Over on Spend Matters PRO, my colleague Peter Smith recently penned a must-read column for software providers, BPOs and consultants in the procurement and supply chain ecosystem: Providers Take Note: A Look Inside the Brain of a CPO (subscription content – try before you buy here). His post got me thinking about writing a similar brief with tips for providers on briefing analysts, bloggers and other influencers.
I won’t attempt to go down to this level of detail in looking at how providers can best get the attention of industry analysts overall. But I will offer some backdrop and quick advice from my personal experience. And for those interested, check out my Spend Matters PRO column today that goes into much greater detail: Five Secrets to Creating a Killer Analyst/Influencer Pitch.
I’ve probably either given or sat through some twenty-five hundred vendor briefings and demonstrations in my career. That’s a lot over a career spanning nearly 20 years. But far too many of these, including many I’ve presented to analysts in the past, have fallen on somewhat deaf ears – or arrogant deaf ears (but that’s another story). It’s a shame – but it’s not surprising – why providers generally fail to get the attention of analysts:
First, put yourself in the shoes of the analyst looking at technology. This could be an industry analyst, blogger, a lead analyst at a company you’re trying to sell to (not a procurement person, but a senior technical thought leader and gatekeeper) or another influential person with some combined product/technical and business/subject matter understanding. This person is likely inundated with briefing and meeting requests.
Given this, it’s important to accomplish a number of things in the short amount of time you have with them. As we explore on PRO in more detail, this includes doing some advance homework that enables you to come in with a POV not just on what you plan to present, but how it fits into their broader research and related interests. Even more important is to present something that’s memorable and reinforces this point of view (especially in the case of providers getting to know an analyst/influencer for the first time).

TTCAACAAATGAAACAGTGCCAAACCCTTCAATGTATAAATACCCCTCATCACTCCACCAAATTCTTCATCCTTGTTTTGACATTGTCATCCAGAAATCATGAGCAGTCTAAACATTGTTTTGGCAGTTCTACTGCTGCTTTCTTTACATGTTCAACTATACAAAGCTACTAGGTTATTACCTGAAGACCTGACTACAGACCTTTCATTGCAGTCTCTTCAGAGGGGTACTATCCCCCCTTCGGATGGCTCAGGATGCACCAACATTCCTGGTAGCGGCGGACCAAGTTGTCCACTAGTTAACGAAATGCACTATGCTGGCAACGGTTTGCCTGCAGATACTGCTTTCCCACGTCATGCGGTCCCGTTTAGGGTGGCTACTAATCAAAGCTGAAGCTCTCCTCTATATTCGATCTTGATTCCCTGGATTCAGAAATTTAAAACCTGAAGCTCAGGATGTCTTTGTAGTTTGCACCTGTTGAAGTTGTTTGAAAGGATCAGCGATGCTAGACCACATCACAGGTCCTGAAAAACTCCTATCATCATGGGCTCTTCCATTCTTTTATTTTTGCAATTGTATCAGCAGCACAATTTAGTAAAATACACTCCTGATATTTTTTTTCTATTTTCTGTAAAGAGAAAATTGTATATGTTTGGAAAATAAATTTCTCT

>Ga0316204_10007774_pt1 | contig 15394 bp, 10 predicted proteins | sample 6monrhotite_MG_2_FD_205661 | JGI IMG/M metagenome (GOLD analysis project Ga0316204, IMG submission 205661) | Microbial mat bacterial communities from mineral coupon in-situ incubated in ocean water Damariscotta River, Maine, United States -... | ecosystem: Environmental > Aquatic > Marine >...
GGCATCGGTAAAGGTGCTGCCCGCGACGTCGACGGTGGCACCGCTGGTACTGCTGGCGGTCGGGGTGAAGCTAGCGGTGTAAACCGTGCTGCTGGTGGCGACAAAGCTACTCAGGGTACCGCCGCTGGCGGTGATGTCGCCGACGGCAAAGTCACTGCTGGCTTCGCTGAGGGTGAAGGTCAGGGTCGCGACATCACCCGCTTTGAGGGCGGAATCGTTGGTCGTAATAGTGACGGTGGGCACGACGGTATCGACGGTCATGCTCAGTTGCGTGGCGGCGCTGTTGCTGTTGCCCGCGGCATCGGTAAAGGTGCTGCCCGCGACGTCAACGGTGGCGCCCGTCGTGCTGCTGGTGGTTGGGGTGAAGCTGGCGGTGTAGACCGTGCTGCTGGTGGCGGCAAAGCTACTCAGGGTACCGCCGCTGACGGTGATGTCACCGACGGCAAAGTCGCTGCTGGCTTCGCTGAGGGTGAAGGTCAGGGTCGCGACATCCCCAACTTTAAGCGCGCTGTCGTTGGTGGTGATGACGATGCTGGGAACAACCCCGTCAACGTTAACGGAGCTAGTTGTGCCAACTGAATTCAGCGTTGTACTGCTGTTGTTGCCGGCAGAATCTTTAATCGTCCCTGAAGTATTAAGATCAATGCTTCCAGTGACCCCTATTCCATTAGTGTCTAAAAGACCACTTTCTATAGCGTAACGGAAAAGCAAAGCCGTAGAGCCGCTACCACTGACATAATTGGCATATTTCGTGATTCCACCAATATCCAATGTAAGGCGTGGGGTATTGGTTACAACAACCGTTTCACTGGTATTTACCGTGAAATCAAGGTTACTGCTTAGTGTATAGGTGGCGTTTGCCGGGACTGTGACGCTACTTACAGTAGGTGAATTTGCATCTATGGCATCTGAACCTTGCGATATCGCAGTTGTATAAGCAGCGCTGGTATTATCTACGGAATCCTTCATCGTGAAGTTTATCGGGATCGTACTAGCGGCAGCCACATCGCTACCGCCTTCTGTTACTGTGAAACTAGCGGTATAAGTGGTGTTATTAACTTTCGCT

It’s just as important to keep in mind how the analyst looks at their time. Please, if you’re not a client, don’t ask for significant feedback or free consulting during the call based on input on what you’ve presented. I can’t tell you how many providers fall into this trap on a regular basis. Treat their time with respect and educate the influencer in front of you – don’t ask for a free lunch.
If you’re not a client, the analyst should be more than willing to invest the time to get to know what you have – and as important, what makes it different in the overall context of what the company is selling. But respect them. Remember, they have nothing to sell but their ideas, whether it’s in writing, on stage or in an advisory capacity. Keep that one point in mind and you’ll do just fine.
If they volunteer ideas, congratulations! You’ve captured their attention. Keep them talking (if they want to). But don’t get greedy with the brain suck unless you’re working with them and there’s a broader relationship. I’ve personally black listed a number of providers in giving material feedback because of the reputations they’ve built for themselves of always wanting to drain ideas and input but without showing any willingness to reciprocate. It’s important to remember that influencers often talk amongst themselves too. Tick off one and the others – at least the ones that matter – will hear about it.
(Cross-posted @ SpendMatters Full)